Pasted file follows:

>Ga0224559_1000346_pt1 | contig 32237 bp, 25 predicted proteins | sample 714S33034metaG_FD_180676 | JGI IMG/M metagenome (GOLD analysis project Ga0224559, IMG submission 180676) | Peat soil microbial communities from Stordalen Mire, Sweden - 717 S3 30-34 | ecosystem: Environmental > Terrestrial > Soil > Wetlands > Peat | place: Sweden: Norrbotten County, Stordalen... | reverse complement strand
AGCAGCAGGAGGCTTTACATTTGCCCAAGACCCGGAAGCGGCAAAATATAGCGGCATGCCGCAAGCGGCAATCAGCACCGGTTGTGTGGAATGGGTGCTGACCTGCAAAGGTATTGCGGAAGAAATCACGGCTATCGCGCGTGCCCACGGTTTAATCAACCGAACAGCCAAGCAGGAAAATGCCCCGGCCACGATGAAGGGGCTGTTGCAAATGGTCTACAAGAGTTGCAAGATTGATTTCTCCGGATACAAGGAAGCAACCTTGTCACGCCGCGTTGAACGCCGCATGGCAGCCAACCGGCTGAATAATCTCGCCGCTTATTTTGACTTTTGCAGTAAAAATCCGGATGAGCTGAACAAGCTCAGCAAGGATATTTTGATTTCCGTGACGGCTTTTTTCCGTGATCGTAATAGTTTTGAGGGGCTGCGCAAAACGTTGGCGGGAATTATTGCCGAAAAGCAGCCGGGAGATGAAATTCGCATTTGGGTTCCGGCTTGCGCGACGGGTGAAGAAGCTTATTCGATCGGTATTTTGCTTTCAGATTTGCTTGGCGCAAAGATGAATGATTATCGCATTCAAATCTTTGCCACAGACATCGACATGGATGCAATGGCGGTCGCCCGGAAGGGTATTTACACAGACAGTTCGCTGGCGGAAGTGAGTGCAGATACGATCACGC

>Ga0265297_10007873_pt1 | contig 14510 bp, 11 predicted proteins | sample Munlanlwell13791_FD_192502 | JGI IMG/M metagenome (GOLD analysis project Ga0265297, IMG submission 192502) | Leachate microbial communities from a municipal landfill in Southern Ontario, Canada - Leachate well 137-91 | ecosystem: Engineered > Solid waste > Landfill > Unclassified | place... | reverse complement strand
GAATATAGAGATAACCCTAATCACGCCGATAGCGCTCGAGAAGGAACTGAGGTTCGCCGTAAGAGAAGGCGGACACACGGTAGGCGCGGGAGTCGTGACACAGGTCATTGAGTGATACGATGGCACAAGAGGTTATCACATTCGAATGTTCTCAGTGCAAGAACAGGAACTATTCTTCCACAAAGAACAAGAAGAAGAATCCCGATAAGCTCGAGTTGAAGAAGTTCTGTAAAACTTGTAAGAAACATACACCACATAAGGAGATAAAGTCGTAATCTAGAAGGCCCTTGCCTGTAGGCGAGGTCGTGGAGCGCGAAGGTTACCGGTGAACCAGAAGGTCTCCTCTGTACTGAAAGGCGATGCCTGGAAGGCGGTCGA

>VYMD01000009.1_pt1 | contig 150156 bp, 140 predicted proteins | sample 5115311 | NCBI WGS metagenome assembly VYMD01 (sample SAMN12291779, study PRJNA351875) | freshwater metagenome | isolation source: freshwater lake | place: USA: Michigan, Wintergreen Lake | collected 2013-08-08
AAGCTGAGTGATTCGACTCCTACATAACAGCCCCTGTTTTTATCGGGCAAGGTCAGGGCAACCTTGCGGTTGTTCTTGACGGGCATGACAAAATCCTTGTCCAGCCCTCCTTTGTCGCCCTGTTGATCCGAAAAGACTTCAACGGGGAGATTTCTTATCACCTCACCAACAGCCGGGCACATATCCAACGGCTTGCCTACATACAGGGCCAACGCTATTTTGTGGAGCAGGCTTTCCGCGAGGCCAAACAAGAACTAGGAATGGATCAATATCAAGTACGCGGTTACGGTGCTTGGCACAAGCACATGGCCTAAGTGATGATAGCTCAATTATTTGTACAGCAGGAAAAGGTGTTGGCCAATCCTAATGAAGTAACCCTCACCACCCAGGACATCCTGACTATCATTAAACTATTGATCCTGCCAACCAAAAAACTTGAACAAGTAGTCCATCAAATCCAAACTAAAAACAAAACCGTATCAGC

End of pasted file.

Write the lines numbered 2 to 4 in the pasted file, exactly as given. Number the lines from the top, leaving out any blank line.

AGCAGCAGGAGGCTTTACATTTGCCCAAGACCCGGAAGCGGCAAAATATAGCGGCATGCCGCAAGCGGCAATCAGCACCGGTTGTGTGGAATGGGTGCTGACCTGCAAAGGTATTGCGGAAGAAATCACGGCTATCGCGCGTGCCCACGGTTTAATCAACCGAACAGCCAAGCAGGAAAATGCCCCGGCCACGATGAAGGGGCTGTTGCAAATGGTCTACAAGAGTTGCAAGATTGATTTCTCCGGATACAAGGAAGCAACCTTGTCACGCCGCGTTGAACGCCGCATGGCAGCCAACCGGCTGAATAATCTCGCCGCTTATTTTGACTTTTGCAGTAAAAATCCGGATGAGCTGAACAAGCTCAGCAAGGATATTTTGATTTCCGTGACGGCTTTTTTCCGTGATCGTAATAGTTTTGAGGGGCTGCGCAAAACGTTGGCGGGAATTATTGCCGAAAAGCAGCCGGGAGATGAAATTCGCATTTGGGTTCCGGCTTGCGCGACGGGTGAAGAAGCTTATTCGATCGGTATTTTGCTTTCAGATTTGCTTGGCGCAAAGATGAATGATTATCGCATTCAAATCTTTGCCACAGACATCGACATGGATGCAATGGCGGTCGCCCGGAAGGGTATTTACACAGACAGTTCGCTGGCGGAAGTGAGTGCAGATACGATCACGC

>Ga0265297_10007873_pt1 | contig 14510 bp, 11 predicted proteins | sample Munlanlwell13791_FD_192502 | JGI IMG/M metagenome (GOLD analysis project Ga0265297, IMG submission 192502) | Leachate microbial communities from a municipal landfill in Southern Ontario, Canada - Leachate well 137-91 | ecosystem: Engineered > Solid waste > Landfill > Unclassified | place... | reverse complement strand
GAATATAGAGATAACCCTAATCACGCCGATAGCGCTCGAGAAGGAACTGAGGTTCGCCGTAAGAGAAGGCGGACACACGGTAGGCGCGGGAGTCGTGACACAGGTCATTGAGTGATACGATGGCACAAGAGGTTATCACATTCGAATGTTCTCAGTGCAAGAACAGGAACTATTCTTCCACAAAGAACAAGAAGAAGAATCCCGATAAGCTCGAGTTGAAGAAGTTCTGTAAAACTTGTAAGAAACATACACCACATAAGGAGATAAAGTCGTAATCTAGAAGGCCCTTGCCTGTAGGCGAGGTCGTGGAGCGCGAAGGTTACCGGTGAACCAGAAGGTCTCCTCTGTACTGAAAGGCGATGCCTGGAAGGCGGTCGA